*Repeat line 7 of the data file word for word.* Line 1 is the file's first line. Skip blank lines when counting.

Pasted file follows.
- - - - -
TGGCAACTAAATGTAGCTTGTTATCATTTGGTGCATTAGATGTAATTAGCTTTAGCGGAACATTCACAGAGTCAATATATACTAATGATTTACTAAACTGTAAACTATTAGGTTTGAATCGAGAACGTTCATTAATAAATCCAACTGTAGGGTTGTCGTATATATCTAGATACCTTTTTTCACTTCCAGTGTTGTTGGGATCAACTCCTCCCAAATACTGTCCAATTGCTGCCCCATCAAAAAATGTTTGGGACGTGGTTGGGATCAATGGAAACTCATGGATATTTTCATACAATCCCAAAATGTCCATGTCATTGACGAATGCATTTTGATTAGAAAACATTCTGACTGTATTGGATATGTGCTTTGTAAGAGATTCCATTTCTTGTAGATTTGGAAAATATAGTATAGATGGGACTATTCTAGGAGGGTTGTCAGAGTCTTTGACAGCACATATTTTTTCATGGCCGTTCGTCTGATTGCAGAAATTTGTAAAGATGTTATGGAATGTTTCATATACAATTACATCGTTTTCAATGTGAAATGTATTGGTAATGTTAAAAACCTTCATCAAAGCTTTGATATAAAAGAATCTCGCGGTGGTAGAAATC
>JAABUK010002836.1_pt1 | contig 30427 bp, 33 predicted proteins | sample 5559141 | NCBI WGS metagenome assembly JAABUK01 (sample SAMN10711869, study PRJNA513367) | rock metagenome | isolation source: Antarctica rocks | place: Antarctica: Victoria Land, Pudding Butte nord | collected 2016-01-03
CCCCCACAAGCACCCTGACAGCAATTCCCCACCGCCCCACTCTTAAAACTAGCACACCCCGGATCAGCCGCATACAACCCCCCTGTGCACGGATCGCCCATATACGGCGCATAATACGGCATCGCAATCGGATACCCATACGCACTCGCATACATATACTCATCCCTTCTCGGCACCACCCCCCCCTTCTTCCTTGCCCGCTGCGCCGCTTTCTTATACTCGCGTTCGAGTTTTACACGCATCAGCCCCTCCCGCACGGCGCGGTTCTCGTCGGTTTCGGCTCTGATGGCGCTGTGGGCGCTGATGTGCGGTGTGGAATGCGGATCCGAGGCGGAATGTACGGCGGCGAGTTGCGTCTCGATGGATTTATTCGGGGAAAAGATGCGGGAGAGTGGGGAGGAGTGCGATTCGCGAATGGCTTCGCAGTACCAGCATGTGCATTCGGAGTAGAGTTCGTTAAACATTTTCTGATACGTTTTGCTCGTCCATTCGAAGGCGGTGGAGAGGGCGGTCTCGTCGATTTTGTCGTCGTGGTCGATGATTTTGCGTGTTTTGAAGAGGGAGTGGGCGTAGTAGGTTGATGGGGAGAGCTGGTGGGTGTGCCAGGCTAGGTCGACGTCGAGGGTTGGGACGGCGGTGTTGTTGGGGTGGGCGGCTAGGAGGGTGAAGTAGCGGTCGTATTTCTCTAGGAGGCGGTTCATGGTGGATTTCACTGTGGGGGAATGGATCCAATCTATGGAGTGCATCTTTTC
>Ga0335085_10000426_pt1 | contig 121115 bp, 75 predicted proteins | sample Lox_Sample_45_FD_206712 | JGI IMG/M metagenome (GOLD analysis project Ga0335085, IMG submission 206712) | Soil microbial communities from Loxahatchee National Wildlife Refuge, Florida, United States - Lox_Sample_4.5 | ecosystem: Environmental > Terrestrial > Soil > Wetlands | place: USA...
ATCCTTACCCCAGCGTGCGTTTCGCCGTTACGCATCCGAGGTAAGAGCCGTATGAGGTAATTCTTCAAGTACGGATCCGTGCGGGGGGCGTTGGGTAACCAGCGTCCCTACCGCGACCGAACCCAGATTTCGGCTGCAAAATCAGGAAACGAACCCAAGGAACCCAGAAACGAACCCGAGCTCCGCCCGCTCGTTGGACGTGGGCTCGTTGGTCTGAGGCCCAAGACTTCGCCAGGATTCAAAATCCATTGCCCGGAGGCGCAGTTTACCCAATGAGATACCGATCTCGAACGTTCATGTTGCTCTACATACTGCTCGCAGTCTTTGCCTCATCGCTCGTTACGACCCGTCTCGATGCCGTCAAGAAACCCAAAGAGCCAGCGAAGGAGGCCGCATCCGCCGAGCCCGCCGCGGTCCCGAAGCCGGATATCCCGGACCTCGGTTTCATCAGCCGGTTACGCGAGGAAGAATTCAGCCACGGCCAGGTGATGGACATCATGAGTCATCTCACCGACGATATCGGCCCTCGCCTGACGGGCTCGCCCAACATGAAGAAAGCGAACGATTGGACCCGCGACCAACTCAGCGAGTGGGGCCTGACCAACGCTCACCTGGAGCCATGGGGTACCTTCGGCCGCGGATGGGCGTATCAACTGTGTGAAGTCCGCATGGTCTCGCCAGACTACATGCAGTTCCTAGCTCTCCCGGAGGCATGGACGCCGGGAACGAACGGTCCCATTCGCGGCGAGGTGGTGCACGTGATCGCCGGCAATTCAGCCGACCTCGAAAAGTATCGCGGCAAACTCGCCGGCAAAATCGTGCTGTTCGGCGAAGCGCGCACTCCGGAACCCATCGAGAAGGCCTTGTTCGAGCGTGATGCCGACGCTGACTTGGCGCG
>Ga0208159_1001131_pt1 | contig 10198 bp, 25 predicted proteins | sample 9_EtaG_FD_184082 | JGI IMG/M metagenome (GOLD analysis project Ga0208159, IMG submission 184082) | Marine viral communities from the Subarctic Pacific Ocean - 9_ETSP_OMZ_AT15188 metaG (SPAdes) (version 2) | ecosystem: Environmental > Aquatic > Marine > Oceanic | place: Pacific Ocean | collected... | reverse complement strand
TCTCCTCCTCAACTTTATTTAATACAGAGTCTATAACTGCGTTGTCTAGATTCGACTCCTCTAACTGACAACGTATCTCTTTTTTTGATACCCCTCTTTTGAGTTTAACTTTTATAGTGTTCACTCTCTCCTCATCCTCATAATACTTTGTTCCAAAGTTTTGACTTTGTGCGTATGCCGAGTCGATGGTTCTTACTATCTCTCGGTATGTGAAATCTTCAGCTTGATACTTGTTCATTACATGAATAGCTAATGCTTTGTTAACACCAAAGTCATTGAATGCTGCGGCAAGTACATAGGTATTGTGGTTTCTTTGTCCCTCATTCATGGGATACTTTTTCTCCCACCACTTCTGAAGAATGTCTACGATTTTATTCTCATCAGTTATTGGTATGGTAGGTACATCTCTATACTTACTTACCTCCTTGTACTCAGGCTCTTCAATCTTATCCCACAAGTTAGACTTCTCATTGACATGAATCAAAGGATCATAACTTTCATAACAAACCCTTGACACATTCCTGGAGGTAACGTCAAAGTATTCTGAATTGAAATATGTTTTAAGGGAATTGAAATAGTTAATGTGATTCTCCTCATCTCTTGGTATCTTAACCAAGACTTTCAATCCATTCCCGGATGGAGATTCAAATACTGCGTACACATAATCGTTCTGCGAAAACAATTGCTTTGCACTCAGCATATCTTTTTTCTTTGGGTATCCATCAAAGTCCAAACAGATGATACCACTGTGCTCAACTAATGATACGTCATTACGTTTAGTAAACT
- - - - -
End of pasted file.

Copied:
TCTCCTCCTCAACTTTATTTAATACAGAGTCTATAACTGCGTTGTCTAGATTCGACTCCTCTAACTGACAACGTATCTCTTTTTTTGATACCCCTCTTTTGAGTTTAACTTTTATAGTGTTCACTCTCTCCTCATCCTCATAATACTTTGTTCCAAAGTTTTGACTTTGTGCGTATGCCGAGTCGATGGTTCTTACTATCTCTCGGTATGTGAAATCTTCAGCTTGATACTTGTTCATTACATGAATAGCTAATGCTTTGTTAACACCAAAGTCATTGAATGCTGCGGCAAGTACATAGGTATTGTGGTTTCTTTGTCCCTCATTCATGGGATACTTTTTCTCCCACCACTTCTGAAGAATGTCTACGATTTTATTCTCATCAGTTATTGGTATGGTAGGTACATCTCTATACTTACTTACCTCCTTGTACTCAGGCTCTTCAATCTTATCCCACAAGTTAGACTTCTCATTGACATGAATCAAAGGATCATAACTTTCATAACAAACCCTTGACACATTCCTGGAGGTAACGTCAAAGTATTCTGAATTGAAATATGTTTTAAGGGAATTGAAATAGTTAATGTGATTCTCCTCATCTCTTGGTATCTTAACCAAGACTTTCAATCCATTCCCGGATGGAGATTCAAATACTGCGTACACATAATCGTTCTGCGAAAACAATTGCTTTGCACTCAGCATATCTTTTTTCTTTGGGTATCCATCAAAGTCCAAACAGATGATACCACTGTGCTCAACTAATGATACGTCATTACGTTTAGTAAACT